Bread and Wine Biochemistry (Chemistry 330)

Buffers and Titration

This page contains some theory on buffers, a procedure for titrating water and a buffer to show the difference, and a procedure for titrating a zwitterion like an amino acid. An appendix is available with help on pH, logs and the pH meter. You can also leave me a message, go to my home page, or go back to the lab schedule

The mechanism by which the pH is maintained in biological systems is through buffers - chemical substances which resist changes in the pH of the solution. They do so by reacting with added acids or bases to remove H+ ions or add them to the solution, such that a much smaller change in pH occurs than would have without the buffer's presence. This is possible because buffers are themselves weak acids or weak bases (or both as in amino acids) which ionize or are protonated under these conditions. Human blood contains several buffering systems, among them the bicarbonate/carbonate system and the phosphate system, to maintain the pH around 7.4. If the pH is altered ± 0.4 pH units, death follows rapidly.

To see the effect a buffer has on pH changes, first add small aliquots (e.g. samples, amounts) of a strong base to water without a buffer present. Then, repeat this process (titration) with a weak acid in the water. A plot of both sets of pH data on the same graph illustrates the point dramatically. 
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Procedures: Titration of H2O and a buffer with NaOH
Titration Apparatus
  1. Standardize the pH meter to read accurately between pH 7.0 and 4.0 (see pH Meter). Rinse and fill a buret with NaOH or KOH. (Record the concentration!)
  2. Arrange a beaker with a stir bar and 30 mL of distilled water (dH2O) on a magnetic mixer. 
  3. Arrange the pH meter probe in the beaker and clamp a buret containing the strong base over it, as shown here. 
  4. Read and record the pH of the water. Will it read 7.0? Why not?

Be sure the beaker is large enough to contain the total volume likely to be generated at the end of base addition.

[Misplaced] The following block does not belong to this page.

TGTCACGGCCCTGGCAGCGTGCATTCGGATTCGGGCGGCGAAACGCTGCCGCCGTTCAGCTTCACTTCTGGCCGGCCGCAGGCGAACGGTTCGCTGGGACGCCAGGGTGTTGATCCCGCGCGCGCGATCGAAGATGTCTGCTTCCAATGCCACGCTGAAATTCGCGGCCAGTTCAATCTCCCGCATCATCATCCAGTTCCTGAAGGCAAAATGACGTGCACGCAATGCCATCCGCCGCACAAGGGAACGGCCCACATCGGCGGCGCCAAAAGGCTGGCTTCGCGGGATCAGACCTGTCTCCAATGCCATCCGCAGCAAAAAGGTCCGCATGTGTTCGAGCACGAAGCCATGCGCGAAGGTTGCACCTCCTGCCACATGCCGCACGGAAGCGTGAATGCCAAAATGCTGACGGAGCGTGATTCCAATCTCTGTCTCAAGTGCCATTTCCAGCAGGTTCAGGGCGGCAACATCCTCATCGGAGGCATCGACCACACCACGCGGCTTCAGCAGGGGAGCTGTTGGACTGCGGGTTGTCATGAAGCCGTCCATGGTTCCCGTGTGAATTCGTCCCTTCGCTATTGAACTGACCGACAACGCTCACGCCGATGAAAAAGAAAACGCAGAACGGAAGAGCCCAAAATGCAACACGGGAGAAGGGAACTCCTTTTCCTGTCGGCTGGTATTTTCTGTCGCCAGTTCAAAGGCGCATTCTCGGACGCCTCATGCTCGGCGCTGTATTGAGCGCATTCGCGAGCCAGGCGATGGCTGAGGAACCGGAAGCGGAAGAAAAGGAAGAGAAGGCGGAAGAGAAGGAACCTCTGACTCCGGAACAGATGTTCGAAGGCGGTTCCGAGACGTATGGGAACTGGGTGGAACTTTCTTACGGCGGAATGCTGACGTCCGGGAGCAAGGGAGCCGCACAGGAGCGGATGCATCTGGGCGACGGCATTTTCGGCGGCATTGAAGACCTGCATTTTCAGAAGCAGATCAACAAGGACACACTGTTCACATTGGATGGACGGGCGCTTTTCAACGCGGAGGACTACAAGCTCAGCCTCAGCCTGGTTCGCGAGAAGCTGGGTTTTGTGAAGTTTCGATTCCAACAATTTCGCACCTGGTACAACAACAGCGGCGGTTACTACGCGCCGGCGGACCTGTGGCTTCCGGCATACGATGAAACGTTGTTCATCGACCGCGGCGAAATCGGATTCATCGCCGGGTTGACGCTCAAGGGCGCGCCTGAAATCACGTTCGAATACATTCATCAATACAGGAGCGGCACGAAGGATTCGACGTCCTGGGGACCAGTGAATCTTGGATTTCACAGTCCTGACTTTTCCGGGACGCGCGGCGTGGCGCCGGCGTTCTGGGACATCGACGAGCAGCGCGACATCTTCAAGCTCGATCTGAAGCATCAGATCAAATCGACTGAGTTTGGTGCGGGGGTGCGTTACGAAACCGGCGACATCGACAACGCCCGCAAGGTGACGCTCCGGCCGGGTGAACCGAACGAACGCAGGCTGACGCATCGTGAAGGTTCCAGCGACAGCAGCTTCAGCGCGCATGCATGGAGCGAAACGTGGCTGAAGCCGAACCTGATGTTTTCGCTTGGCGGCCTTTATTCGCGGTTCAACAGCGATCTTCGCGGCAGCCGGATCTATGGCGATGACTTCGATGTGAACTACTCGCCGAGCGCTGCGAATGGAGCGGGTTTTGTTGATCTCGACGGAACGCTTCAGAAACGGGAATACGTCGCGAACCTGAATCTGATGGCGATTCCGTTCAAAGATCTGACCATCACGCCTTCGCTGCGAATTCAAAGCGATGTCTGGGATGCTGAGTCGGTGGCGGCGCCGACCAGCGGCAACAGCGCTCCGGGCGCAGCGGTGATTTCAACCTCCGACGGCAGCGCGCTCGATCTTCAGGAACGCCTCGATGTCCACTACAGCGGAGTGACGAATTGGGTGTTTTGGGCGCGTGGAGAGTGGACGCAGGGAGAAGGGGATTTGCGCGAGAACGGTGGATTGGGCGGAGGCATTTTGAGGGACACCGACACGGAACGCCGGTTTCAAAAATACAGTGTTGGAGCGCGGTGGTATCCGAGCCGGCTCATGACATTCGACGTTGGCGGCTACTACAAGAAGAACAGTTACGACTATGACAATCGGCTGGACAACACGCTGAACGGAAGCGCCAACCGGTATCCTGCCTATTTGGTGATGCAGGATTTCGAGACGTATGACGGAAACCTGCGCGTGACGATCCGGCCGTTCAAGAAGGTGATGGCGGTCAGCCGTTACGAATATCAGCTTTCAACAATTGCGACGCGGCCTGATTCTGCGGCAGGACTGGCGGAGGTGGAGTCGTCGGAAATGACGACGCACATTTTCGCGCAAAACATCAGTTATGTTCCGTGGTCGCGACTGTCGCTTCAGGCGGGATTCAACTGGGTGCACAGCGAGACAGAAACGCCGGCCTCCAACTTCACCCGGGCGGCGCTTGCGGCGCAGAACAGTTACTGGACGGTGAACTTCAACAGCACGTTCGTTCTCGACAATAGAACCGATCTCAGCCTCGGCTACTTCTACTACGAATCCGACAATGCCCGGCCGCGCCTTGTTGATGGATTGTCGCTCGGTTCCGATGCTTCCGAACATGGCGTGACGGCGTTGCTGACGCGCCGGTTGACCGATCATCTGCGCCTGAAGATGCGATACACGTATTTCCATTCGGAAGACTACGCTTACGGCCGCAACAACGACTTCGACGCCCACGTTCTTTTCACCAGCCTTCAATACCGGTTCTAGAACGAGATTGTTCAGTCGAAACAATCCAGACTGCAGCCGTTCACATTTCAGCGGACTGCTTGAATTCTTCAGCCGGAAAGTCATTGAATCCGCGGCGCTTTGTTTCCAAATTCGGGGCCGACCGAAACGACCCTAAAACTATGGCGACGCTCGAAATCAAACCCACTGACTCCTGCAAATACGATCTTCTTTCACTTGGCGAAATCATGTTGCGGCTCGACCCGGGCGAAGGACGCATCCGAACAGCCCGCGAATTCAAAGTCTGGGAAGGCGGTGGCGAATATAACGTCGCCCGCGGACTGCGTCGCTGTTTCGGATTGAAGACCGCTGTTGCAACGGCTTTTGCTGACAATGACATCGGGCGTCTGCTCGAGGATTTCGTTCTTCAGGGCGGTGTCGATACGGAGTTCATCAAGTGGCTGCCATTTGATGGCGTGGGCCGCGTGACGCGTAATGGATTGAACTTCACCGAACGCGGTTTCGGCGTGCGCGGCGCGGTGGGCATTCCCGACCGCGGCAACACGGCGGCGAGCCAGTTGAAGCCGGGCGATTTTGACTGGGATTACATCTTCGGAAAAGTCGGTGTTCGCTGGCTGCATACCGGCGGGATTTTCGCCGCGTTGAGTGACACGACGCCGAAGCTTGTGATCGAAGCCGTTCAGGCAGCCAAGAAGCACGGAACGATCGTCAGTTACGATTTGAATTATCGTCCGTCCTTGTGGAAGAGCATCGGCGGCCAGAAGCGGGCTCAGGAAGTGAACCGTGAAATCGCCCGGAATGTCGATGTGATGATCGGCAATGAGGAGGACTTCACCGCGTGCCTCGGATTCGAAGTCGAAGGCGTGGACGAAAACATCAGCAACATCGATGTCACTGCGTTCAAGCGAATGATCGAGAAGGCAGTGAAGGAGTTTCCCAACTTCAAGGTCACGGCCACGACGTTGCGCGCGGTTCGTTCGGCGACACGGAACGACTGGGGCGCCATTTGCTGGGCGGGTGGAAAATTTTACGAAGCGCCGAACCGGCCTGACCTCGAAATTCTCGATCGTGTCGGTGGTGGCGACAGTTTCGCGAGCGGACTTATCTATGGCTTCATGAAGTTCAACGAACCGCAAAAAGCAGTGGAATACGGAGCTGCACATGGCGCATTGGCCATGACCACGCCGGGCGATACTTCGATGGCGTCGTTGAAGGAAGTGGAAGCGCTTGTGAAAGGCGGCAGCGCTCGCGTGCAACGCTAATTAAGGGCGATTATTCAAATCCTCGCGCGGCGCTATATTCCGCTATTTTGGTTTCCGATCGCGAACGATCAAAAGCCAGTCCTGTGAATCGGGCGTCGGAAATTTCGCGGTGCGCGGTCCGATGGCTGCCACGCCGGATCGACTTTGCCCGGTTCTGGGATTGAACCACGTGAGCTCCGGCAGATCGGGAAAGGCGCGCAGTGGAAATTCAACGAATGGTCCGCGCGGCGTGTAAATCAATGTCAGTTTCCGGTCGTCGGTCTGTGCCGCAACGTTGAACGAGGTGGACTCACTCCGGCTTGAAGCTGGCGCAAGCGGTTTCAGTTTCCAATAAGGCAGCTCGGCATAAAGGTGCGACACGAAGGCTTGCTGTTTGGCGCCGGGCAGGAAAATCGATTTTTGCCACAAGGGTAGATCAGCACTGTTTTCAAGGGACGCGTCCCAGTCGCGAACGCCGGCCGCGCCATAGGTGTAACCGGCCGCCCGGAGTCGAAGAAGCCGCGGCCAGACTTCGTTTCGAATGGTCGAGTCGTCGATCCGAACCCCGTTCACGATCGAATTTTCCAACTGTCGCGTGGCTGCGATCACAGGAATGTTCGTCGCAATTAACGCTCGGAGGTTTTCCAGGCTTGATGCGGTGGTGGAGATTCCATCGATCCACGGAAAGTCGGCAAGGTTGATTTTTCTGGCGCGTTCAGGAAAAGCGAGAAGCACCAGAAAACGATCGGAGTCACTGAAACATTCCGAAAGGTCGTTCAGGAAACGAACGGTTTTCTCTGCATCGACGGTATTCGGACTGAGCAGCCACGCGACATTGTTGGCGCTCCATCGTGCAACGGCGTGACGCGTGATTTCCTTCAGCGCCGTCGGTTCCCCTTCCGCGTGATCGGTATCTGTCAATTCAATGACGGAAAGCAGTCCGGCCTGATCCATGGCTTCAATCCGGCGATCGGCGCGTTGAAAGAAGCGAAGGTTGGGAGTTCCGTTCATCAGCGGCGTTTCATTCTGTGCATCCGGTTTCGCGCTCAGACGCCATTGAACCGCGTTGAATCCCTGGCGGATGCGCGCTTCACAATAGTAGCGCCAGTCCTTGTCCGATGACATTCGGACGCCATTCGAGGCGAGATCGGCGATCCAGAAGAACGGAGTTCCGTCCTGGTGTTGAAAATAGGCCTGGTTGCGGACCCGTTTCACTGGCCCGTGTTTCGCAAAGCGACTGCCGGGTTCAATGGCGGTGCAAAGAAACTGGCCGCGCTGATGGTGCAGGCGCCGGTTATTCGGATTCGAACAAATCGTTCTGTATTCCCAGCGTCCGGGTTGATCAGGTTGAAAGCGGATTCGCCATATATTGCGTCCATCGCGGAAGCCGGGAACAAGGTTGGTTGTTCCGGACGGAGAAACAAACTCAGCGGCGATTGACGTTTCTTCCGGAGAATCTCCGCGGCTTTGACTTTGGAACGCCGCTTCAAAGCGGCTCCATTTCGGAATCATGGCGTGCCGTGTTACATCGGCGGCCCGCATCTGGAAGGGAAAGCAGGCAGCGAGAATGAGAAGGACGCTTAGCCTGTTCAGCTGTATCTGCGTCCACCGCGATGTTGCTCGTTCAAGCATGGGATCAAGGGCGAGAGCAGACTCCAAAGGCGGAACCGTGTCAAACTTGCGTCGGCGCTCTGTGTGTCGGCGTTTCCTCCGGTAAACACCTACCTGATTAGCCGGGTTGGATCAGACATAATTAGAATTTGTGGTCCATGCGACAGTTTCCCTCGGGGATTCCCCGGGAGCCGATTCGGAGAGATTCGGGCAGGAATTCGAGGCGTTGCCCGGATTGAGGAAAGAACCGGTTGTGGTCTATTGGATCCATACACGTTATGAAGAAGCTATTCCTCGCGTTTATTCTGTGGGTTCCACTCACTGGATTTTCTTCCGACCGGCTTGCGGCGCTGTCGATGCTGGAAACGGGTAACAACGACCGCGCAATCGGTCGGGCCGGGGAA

1. Rapidly rotate the stopcock a half turn, once or twice, to add about 0.1 mL of base to the beaker.
  2. Stir, and record the volume of base delivered and the pH again.
  3. Repeat until the pH change is minimal (about pH = 11). This process is called titration.
  4. If desired, plot the pH values on the ordinate (y-axis) and total mL of base added on the abscissa (x-axis) on graph paper or on a computer.
To determine how a buffer differs, titrate a weak acid with the base and plot both results together.
  1. Titrate 30.0 mL of a weak acid like acetic acid (about 0.1 M HAc) with base as above.
  2. Start with small (0.1-0.5 mL) additions; use larger (1.0-5.0 mL) additions when the pH changes are minimal (from about 2 to 25 mL, total, if acid and base concentrations are similar), and end with small additions again.
  3. The end point should be obvious from the rapid jump in pH readings, but stop when the pH reaches 10 -11.
  4. Plot your pH vs. mL NaOH data on the same graph as the NaOH vs. H2O test.

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An amino acid is a molecule with at least two ionizable groups (a zwitterion), one acidic (-CO2H ---> -CO2¯ + H+) and one basic (-NH2 + H+ ---> -NH3+). To titrate such a solution:

  1. Recalibrate the pH meter between 7 and 10, and titrate 30 mL of a 0.1 M amino acid like glycine with 0.1 M NaOH. How much NaOH will be required?
  2. Again use small, large, then small additions, and stop after adding at least the same volume of base as you had glycine (pH ~ 11). Why?
  3. Recalibrate the pH meter between 7 and 4, and titrate another sample of glycine with 0.1 M HCl, stopping at pH ~ 1.5, if more HCl than glycine was added.
  4. Plot both sets of data on the same graph with pH on the ordinate (y-axis) and mL of acid to the left of 0, and mL of base to the right on the abscissa (x-axis) as shown below.
Example: 0.1 M glycine w/ 0.1 M HCl or NaOH

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  Last Modified on 7/6/06  Made on a MacMac OS